Students, teachers and parents at Winston Churchill High School in Potomac are mourning the loss of a 16-year-old basketball player who killed himself this week, joining a growing number of youths who commit suicide each year.

Suicide accounts for roughly 16 percent of deaths among people between 15 and 24 years old, making it the third most common cause of death for that age group behind accidents and homicide, according to the American Association of Suicidology. In 2010, the most recent year for which there is data, 4,600 youths between ages 15 and 24 committed suicide, as did an additional 267 youths between ages 10 and 14.

Across all age groups, suicide is the 10th most common cause of death.

The numbers
Age Number Rate per 100,000
10-14 years 267 1.3
15-19 years 1,659 7.5
20-24 years 2,941 13.6
All ages 38,364 12.4
Source: American Association of Suicidology, 2010
Getting help
The warning signs that someone you know may be contemplating suicide include:
» Increased alcohol or drug use
» A feeling that he or she lacks a purpose in life
» Feelings of anxiety, agitation, hopelessness or being trapped
» Sleeping more or less than usual
» Withdrawal from friends and family
» Uncontrolled anger or a desire for revenge
» Reckless behavior or engagement in risky activities
» Dramatic mood changes
You can seek help by calling 800-273-TALK (8255).

"Adults may get depressed and remain depressed for two or three months or longer. ... Adolescents, after several days of depression, may regard their situation as hopeless and don't really wait for the solution," said Michael Peck, a Los Angeles psychologist and expert on teen suicide.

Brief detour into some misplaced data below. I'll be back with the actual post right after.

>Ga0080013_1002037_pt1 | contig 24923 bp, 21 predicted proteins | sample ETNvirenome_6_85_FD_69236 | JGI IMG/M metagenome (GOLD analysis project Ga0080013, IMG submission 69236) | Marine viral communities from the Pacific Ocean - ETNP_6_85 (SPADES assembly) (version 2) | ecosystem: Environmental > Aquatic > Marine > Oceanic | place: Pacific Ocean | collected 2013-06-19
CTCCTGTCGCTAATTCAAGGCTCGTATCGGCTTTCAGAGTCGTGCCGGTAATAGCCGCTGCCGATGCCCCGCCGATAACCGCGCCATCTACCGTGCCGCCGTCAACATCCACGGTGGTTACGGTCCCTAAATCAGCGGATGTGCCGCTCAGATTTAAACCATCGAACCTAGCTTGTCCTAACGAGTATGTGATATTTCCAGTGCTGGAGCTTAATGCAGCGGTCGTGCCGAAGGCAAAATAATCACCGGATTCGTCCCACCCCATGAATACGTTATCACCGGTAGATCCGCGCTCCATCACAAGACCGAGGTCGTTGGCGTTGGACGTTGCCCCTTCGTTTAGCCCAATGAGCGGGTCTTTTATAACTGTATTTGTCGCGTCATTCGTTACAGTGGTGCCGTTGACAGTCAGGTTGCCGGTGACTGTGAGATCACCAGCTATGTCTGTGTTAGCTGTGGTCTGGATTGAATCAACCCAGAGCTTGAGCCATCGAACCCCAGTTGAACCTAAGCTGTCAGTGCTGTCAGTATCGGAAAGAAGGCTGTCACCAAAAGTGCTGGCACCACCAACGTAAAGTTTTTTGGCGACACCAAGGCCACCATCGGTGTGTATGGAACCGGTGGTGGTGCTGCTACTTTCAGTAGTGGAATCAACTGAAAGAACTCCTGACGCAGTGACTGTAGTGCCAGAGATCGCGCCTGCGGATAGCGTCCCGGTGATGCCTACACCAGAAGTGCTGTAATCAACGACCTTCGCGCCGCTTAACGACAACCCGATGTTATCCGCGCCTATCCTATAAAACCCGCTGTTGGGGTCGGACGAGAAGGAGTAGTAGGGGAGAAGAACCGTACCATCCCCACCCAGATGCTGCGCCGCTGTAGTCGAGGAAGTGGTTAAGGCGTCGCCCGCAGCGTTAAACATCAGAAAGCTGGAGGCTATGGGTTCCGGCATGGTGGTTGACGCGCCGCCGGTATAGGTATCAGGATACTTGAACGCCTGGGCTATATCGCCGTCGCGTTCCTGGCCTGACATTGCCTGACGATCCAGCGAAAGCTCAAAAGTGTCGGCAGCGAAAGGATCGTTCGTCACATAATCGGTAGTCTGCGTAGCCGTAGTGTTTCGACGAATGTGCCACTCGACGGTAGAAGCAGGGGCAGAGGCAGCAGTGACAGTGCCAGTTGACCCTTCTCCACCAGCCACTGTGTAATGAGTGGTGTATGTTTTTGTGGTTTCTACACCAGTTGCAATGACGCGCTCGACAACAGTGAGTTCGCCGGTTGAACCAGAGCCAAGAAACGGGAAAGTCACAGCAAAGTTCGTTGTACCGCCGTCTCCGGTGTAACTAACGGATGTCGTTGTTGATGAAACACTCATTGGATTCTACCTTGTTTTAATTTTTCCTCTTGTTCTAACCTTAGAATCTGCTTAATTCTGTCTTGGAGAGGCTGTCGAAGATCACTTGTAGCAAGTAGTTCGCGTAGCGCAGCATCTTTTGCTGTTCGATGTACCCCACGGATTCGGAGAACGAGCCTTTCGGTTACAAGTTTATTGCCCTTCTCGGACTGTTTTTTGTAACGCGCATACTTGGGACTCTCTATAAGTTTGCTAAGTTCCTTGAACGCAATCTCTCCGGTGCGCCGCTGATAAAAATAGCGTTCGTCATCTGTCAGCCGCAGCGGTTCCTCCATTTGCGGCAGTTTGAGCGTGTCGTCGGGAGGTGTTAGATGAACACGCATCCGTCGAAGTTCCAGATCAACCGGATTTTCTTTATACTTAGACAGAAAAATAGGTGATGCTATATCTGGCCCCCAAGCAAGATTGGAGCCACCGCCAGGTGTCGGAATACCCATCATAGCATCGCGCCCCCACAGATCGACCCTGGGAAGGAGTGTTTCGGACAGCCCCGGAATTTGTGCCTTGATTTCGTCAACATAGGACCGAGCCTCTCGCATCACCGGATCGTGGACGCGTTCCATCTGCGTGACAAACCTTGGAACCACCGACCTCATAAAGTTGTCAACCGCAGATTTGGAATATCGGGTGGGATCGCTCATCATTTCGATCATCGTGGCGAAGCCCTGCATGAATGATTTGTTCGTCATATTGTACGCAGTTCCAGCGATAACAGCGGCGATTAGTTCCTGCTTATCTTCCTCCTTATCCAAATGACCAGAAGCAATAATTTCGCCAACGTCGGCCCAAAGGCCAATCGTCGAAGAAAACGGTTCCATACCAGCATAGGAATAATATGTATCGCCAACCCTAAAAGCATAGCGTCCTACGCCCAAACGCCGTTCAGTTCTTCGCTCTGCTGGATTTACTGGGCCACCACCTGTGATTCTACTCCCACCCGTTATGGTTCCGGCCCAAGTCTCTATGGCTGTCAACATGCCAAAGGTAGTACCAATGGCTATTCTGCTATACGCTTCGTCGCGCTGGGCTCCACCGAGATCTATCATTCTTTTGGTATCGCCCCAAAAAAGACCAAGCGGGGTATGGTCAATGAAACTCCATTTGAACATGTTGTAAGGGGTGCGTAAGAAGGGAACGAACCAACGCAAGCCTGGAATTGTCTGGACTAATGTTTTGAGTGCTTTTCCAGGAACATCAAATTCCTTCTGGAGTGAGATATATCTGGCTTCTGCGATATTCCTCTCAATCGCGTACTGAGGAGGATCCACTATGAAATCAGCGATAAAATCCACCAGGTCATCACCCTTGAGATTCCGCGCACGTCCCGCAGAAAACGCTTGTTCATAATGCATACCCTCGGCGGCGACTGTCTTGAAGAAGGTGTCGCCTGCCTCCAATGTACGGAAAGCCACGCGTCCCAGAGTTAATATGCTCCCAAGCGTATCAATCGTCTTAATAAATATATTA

The teen suicide rate has increased over the past decade, from 10.7 per 100,000 people in 2000 to 12.4 in 2010. Among those aged 15 to 24, the rate has increased by 0.1 suicide per 100,000.

Between 10 percent and 20 percent of teen suicides are attributable to cyberbullying.

Social media like Twitter and Facebook also increase the effect cyberbullying can have by amping up peer pressure, he said.

Suicide can be contagious, especially in a small community like a high school, said John McIntosh, a suicidologist and associate vice chancellor for academic affairs at Indiana University South Bend. Some people who were not suicidal before a death identify with the victim and become suicidal. For those who already were suicidal, the death of someone familiar can romanticize it.

Social media can exacerbate this, according to James Mazza, a school psychologist who specializes in adolescent suicide at the University of Washington.

"Somebody dies of suicide and it's on Facebook and Twitter within minutes," he said. "When you can go on the Internet and find out how to die via suicide, that's just a very different place than we were 20 years ago."

In the past year alone, several area high school students have committed suicide, including three at W.T. Woodson High School in Fairfax.

To help reduce the risk of another student taking his own life, Steve Stuban, the father of a Woodson student who killed himself two years ago, has advocated reducing the severity of Fairfax County Public Schools' zero-tolerance discipline policy.

Youth suicides are more frequent in the spring, Peck found. He hypothesized that the increase is related to final exams.

Suicides also peak in the warmer months because of high expectations for spring and summer, McIntosh said. When reality doesn't meet those expectations, people can get depressed.

Some suicides are the result of perceived pressure to succeed, said Sara Fritz, who became an advocate on the issue after her 12-year-old son killed himself 13 years ago.

"I should have taken better care of him," Fritz said. "But it's also very hard to know that your child is going to kill himself."